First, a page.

Revolution in Batteries and Wireless Charging

If you didn’t know that the ‘battery revolution’ was upon us, then let Tesla’s announcement of its plan to build a multi-billion dollar battery factory be your wake up call.  The lithium-ion batteries that are in our always-on  phones are now moving to cars, as movement away from non-renewable resources grows.

Although this push for longer-lasting, more efficient batteries is the next logical step in the world’s dependency on energy everywhere, 24/7. But  I think the inevitable next step after “super” batteries would be no batteries at all, via wireless charging. Let me explain a little more.

There is a company that is keeping its technology close to the vest about wireless charging, a company called uBeam (there’s not much to the site). They’re aiming to build new infrastructure and networks that work much like cell towers and cell signals work today. Except they’d be emitting a certain frequency that a special sensor in your device can detect and initiates a charging-like actions. So batteries wouldn’t necessarily go away, but you’d be less tied to your power cord and a wall.

It makes sense that they may roll out an “in-house” product first, so you can wirelessly charge items in your house (and keep them charged, even with a weaker battery). At that point, a high-end battery would be rather useless if you could essentially be “plugged into the wall” 100% of the time.

Technology Blurring the Difference Between Connections and Personal Bonds

Below is a great excerpt from the site, which covers 30 things to learn by the age of the 30, overall I highly recommend spending 30 minutes reading all 30.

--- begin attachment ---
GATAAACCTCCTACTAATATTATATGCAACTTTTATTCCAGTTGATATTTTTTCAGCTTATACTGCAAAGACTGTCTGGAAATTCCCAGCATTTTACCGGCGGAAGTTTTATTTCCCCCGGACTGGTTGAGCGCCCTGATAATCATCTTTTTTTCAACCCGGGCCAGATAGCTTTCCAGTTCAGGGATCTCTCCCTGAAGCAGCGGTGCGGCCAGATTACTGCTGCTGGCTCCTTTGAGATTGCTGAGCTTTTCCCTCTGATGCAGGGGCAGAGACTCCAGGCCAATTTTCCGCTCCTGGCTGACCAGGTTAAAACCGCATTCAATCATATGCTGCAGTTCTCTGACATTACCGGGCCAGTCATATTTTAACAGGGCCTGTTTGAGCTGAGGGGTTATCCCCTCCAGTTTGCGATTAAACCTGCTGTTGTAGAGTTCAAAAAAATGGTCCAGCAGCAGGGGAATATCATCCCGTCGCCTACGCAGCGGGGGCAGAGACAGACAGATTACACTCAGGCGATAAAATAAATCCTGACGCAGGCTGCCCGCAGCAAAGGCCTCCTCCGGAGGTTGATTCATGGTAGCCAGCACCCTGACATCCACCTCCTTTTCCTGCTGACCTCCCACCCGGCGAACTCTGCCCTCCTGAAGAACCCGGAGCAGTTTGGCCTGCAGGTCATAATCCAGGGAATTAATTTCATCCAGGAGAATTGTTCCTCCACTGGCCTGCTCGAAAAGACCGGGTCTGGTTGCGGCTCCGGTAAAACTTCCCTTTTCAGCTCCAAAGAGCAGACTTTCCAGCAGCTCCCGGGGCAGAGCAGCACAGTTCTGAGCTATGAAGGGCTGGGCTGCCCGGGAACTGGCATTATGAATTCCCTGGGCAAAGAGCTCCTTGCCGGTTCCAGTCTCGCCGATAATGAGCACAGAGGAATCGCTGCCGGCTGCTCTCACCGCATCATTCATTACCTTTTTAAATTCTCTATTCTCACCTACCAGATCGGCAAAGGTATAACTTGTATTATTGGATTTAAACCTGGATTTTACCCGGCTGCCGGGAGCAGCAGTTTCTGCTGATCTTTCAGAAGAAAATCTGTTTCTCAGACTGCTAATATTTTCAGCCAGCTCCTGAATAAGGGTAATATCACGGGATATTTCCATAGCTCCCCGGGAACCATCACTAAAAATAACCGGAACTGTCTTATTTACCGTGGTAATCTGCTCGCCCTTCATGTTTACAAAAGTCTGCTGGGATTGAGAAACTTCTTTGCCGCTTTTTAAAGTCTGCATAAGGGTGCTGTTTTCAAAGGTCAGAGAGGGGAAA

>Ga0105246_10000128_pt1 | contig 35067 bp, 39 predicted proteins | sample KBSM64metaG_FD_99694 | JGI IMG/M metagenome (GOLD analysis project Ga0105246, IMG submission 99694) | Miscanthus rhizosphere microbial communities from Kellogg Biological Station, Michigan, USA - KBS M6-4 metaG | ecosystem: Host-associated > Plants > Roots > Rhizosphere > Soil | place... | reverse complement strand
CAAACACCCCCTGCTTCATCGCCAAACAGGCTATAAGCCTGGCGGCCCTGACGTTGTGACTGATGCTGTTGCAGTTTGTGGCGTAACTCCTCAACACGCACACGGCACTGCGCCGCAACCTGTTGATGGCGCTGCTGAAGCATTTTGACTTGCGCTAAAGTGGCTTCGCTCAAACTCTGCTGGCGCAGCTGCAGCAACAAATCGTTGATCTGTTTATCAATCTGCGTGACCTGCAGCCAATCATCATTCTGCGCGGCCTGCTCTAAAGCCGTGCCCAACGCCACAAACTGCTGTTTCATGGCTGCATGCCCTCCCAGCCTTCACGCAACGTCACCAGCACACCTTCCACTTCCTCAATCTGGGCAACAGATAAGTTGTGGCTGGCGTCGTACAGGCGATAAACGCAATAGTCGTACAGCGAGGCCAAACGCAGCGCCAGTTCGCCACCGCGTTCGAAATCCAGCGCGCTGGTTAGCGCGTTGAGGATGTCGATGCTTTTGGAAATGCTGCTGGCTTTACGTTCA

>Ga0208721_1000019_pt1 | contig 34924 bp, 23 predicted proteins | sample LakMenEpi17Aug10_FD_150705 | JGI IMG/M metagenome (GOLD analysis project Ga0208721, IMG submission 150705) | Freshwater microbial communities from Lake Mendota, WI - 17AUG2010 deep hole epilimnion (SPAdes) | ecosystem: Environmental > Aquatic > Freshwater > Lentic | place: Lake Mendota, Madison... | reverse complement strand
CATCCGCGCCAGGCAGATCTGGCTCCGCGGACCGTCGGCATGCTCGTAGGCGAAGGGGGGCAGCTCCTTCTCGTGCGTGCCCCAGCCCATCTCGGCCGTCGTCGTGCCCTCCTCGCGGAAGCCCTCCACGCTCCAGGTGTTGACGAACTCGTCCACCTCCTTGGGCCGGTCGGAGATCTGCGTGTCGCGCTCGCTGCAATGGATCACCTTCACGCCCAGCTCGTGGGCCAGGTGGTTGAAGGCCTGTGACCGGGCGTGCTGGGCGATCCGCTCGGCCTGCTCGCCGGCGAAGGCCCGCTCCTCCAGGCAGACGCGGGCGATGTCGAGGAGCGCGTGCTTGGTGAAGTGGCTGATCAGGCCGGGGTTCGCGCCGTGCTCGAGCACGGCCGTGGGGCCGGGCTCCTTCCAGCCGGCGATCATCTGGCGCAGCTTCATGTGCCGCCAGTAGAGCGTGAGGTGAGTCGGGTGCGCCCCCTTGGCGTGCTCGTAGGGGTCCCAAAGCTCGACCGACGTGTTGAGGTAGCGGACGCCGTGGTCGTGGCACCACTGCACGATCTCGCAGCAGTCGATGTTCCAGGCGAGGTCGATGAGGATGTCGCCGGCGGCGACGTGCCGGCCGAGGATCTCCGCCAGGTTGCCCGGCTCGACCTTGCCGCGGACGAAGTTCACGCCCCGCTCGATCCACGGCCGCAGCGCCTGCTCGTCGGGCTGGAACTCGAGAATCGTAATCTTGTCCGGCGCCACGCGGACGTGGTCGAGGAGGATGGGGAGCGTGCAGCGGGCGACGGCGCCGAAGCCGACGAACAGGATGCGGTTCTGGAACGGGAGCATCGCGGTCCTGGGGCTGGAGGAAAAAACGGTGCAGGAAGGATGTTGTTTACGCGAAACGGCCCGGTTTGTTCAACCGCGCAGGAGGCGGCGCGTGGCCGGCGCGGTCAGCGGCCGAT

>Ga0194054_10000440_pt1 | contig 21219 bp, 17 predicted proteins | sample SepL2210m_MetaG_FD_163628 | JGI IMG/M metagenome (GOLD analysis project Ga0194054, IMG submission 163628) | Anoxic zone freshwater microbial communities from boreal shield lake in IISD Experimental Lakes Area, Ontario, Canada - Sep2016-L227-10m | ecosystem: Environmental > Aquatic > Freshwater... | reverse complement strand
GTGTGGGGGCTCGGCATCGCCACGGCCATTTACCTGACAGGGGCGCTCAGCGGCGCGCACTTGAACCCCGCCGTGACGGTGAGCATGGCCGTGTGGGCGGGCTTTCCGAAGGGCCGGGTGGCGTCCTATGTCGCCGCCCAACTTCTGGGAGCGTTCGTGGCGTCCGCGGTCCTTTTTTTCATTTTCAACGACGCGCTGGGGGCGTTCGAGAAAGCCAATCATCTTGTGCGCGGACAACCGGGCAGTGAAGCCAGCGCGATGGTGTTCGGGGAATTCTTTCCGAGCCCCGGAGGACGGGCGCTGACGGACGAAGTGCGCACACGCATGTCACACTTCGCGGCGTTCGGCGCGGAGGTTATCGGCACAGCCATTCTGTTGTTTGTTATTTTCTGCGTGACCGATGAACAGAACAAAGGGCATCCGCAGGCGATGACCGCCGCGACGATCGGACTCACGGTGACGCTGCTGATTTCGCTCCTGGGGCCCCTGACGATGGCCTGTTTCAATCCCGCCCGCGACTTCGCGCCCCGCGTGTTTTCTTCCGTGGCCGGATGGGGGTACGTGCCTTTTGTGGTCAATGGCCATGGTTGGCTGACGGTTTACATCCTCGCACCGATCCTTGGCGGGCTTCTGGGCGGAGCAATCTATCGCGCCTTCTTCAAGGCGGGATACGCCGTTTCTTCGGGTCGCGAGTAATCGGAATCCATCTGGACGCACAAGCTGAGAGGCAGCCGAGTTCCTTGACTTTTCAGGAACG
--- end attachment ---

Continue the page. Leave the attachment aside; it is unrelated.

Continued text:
But my favorite is #14 (seen below). For how accessible technology has made people and “friendships”, the next generation of apps need to foster “bonds”, not “connections” (Facebook, Twitter, etc.). Because “bonds” count for far more in the end, as I imagine less than 1% of my Twitter followers and Facebook friends will show up at my funeral.

Connections vs. Bonds

Modern communications technology, social media in particular, has given us connectivity like no other generation has ever known. Science is just now starting to tell us what this does to our brains, and for the most part, we’re making up the rules as we go, typically assuming that more connectivity is better.

I won’t join the chorus of crabasses that want everything the way it used to be (these people exist in every generation, and are usually just afraid of change). At the same time, there must be something unhealthy about this new age of constant accessibility and personal disclosure. Here’s a theory: We’re slowly losing our grip on the difference between a connection and a bond.

I’m sure most people still understand the difference in theory, but it’s getting increasingly harder to tell one from the other in practice. Facebook and Twitter are the first widely-used tools in history to provide a real time running count of the number of your “friendships.” That’s pretty sick, when you think about it. (If you knew someone that kept an analog tally of friends — like some creepy diary tucked under the bed — you’d tell him to see a therapist.) The more “friends” we acquire, the more our feelings of connectivity are bolstered and the more active our little social networks become. Status updates and tweets rush down our live feeds with greater frequency as our follower headcounts get higher and higher. It’s an amazing way to become and stay connected. So amazing, in fact, that if you do it right you hardly have to talk to anyone.